Life in Limbo

Life in Donetsk reuters
Life goes on as the bombs stop falling.
  • Why it matters

    Why it matters

    Since its referendum, Donetsk is neither Ukrainian nor Russian. The separatist region is caught between war and daily business.

  • Facts


    • Teachers and pensioners in Donetsk have not been paid by the government in Ukraine since December 1.
    • Industrial production in the region has fallen 59 percent from last year.
    • Local government elections are scheduled for April 2015 in Donetsk.
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Sometimes, people in Donetsk hear a heavy rumbling in the distance, other times, the windowpanes tremble in the buildings downtown. But people in eastern Ukraine have become accustomed to the sounds of war.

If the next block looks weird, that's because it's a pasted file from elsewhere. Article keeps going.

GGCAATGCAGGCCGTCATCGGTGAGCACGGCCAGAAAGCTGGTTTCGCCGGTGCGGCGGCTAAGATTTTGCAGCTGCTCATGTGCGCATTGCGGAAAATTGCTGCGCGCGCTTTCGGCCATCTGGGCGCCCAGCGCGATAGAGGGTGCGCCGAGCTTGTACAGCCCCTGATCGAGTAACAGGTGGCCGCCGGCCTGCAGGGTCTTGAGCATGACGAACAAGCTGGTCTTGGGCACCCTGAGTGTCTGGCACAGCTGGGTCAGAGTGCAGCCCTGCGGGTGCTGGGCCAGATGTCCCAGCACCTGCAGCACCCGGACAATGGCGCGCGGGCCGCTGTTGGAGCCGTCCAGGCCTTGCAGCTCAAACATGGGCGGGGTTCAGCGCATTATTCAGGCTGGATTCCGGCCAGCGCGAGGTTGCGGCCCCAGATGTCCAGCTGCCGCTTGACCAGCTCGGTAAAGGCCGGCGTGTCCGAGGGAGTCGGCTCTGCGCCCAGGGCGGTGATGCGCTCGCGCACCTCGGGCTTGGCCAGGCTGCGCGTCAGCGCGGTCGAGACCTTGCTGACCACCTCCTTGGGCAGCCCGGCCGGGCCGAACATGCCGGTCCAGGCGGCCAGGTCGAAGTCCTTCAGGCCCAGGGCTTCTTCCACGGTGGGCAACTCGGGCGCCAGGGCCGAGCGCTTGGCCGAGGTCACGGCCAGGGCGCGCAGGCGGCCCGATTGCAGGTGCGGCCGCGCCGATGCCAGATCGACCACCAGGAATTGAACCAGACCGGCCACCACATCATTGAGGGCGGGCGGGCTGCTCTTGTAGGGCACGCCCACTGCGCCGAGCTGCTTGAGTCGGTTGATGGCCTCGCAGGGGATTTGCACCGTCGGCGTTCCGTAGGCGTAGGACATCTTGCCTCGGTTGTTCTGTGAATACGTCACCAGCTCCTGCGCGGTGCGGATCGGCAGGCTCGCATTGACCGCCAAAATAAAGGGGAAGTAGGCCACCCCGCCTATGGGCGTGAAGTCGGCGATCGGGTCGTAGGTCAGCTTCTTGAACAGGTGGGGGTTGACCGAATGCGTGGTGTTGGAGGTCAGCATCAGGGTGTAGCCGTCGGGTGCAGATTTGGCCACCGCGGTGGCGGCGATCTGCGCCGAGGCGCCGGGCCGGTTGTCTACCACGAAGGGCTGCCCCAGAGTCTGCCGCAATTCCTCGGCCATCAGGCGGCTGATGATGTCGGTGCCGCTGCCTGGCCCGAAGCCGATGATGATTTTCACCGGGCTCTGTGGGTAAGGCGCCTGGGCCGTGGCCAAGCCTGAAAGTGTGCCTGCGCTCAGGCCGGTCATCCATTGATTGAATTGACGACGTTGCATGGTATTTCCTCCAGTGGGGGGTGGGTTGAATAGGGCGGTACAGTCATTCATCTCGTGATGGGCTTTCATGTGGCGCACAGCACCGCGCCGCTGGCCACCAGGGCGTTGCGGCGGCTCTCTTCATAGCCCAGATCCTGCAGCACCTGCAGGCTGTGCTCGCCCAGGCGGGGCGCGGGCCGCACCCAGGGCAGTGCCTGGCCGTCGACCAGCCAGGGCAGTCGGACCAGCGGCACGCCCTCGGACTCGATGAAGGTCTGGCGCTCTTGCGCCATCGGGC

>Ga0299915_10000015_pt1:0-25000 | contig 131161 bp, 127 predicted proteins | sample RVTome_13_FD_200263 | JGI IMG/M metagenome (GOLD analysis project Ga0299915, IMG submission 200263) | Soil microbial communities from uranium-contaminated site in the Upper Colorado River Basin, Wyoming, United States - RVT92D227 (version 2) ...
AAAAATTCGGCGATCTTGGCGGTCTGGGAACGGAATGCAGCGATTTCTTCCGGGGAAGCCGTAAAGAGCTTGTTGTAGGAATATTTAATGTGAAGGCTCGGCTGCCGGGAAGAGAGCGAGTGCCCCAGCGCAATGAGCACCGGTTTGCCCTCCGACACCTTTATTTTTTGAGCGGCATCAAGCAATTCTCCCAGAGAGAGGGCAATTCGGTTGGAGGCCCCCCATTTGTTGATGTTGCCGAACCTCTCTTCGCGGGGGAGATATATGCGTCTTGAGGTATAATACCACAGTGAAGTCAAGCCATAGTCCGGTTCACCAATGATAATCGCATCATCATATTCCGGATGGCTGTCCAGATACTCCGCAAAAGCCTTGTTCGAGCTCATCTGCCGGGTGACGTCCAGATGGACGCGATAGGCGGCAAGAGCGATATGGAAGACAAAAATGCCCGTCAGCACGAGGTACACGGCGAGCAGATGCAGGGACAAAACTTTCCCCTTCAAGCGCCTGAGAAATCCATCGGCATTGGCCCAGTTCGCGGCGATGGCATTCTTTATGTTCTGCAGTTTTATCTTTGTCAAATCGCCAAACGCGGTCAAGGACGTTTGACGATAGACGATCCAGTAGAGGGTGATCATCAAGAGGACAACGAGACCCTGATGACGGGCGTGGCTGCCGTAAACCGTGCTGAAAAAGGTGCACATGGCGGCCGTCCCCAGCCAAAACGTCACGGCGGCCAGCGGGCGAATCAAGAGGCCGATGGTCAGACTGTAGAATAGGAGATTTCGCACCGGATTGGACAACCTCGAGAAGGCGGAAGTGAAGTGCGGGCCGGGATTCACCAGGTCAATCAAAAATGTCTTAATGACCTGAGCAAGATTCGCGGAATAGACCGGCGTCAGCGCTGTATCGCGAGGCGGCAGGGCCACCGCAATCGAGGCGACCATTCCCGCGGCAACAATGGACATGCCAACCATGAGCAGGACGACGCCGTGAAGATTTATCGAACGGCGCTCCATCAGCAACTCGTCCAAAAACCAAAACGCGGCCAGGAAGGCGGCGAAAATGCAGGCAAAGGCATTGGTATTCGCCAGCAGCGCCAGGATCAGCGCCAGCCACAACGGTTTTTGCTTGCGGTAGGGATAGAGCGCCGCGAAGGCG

Pro-Russian separatists and the Ukrainian army have fought in a standoff at the airport for months. Repeated and protracted nighttime shoot-outs reduced it to rubble long ago.

Now, the story of Donbass can be seen in the continuing fight amid the remains of the terminals and runways. The town’s three million residents live in limbo as the people’s republics of Donetsk and Luhansk split from Ukraine – but unlike Crimea, Russia has not annexed them, nor shown signs of wanting to do so.

The country is united, according to the Ukrainian government. But at the same time, pensions are no longer paid to the retirees living in separatist-controlled areas following an order by President Petro Poroshenko. Wages for doctors and teachers have been stopped; public institutions and branches of the last Ukrainian bank are being shut down.

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